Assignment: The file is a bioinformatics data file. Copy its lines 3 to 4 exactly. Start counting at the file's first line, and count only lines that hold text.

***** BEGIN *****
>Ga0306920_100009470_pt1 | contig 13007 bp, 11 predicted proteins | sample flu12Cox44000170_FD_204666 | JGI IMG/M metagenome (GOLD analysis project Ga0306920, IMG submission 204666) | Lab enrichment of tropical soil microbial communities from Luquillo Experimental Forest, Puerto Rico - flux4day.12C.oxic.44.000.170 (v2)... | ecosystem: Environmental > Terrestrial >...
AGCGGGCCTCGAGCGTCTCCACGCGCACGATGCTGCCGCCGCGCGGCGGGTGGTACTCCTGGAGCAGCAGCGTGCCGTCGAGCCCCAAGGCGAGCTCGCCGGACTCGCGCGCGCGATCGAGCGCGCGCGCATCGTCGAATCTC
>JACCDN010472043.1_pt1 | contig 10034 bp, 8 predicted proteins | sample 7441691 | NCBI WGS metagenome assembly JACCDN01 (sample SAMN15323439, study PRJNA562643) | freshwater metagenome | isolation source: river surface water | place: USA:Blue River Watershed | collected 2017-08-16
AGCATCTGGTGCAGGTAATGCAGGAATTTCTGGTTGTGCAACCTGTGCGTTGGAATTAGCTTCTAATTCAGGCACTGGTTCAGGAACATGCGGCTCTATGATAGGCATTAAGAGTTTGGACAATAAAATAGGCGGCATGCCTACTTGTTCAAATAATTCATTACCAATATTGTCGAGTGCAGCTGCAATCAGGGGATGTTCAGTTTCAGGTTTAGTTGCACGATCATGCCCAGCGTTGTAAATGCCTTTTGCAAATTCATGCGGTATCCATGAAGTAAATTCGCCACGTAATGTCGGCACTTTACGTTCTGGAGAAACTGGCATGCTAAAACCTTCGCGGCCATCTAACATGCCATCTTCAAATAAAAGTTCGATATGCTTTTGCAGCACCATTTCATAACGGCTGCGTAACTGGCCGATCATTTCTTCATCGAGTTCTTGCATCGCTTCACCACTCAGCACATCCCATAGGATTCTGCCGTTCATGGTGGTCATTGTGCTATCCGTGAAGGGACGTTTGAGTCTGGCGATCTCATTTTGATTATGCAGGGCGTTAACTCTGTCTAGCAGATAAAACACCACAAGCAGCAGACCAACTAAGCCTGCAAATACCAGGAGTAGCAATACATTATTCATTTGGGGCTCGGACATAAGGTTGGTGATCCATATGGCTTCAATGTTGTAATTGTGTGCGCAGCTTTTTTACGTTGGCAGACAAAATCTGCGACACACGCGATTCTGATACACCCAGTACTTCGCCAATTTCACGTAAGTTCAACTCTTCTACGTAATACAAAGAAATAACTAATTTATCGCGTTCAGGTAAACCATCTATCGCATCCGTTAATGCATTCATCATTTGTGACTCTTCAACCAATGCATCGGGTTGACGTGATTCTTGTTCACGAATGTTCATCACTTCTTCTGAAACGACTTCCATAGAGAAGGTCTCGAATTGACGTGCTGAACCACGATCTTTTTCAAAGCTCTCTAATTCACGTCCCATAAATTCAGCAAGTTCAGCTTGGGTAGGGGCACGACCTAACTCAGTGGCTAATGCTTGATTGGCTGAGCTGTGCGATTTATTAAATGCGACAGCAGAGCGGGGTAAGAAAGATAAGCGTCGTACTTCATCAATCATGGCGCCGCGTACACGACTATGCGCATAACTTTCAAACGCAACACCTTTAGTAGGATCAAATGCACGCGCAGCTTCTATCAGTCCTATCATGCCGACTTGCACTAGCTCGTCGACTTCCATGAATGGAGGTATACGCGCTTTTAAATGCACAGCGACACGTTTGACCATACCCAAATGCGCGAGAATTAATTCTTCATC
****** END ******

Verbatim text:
>JACCDN010472043.1_pt1 | contig 10034 bp, 8 predicted proteins | sample 7441691 | NCBI WGS metagenome assembly JACCDN01 (sample SAMN15323439, study PRJNA562643) | freshwater metagenome | isolation source: river surface water | place: USA:Blue River Watershed | collected 2017-08-16
AGCATCTGGTGCAGGTAATGCAGGAATTTCTGGTTGTGCAACCTGTGCGTTGGAATTAGCTTCTAATTCAGGCACTGGTTCAGGAACATGCGGCTCTATGATAGGCATTAAGAGTTTGGACAATAAAATAGGCGGCATGCCTACTTGTTCAAATAATTCATTACCAATATTGTCGAGTGCAGCTGCAATCAGGGGATGTTCAGTTTCAGGTTTAGTTGCACGATCATGCCCAGCGTTGTAAATGCCTTTTGCAAATTCATGCGGTATCCATGAAGTAAATTCGCCACGTAATGTCGGCACTTTACGTTCTGGAGAAACTGGCATGCTAAAACCTTCGCGGCCATCTAACATGCCATCTTCAAATAAAAGTTCGATATGCTTTTGCAGCACCATTTCATAACGGCTGCGTAACTGGCCGATCATTTCTTCATCGAGTTCTTGCATCGCTTCACCACTCAGCACATCCCATAGGATTCTGCCGTTCATGGTGGTCATTGTGCTATCCGTGAAGGGACGTTTGAGTCTGGCGATCTCATTTTGATTATGCAGGGCGTTAACTCTGTCTAGCAGATAAAACACCACAAGCAGCAGACCAACTAAGCCTGCAAATACCAGGAGTAGCAATACATTATTCATTTGGGGCTCGGACATAAGGTTGGTGATCCATATGGCTTCAATGTTGTAATTGTGTGCGCAGCTTTTTTACGTTGGCAGACAAAATCTGCGACACACGCGATTCTGATACACCCAGTACTTCGCCAATTTCACGTAAGTTCAACTCTTCTACGTAATACAAAGAAATAACTAATTTATCGCGTTCAGGTAAACCATCTATCGCATCCGTTAATGCATTCATCATTTGTGACTCTTCAACCAATGCATCGGGTTGACGTGATTCTTGTTCACGAATGTTCATCACTTCTTCTGAAACGACTTCCATAGAGAAGGTCTCGAATTGACGTGCTGAACCACGATCTTTTTCAAAGCTCTCTAATTCACGTCCCATAAATTCAGCAAGTTCAGCTTGGGTAGGGGCACGACCTAACTCAGTGGCTAATGCTTGATTGGCTGAGCTGTGCGATTTATTAAATGCGACAGCAGAGCGGGGTAAGAAAGATAAGCGTCGTACTTCATCAATCATGGCGCCGCGTACACGACTATGCGCATAACTTTCAAACGCAACACCTTTAGTAGGATCAAATGCACGCGCAGCTTCTATCAGTCCTATCATGCCGACTTGCACTAGCTCGTCGACTTCCATGAATGGAGGTATACGCGCTTTTAAATGCACAGCGACACGTTTGACCATACCCAAATGCGCGAGAATTAATTCTTCATC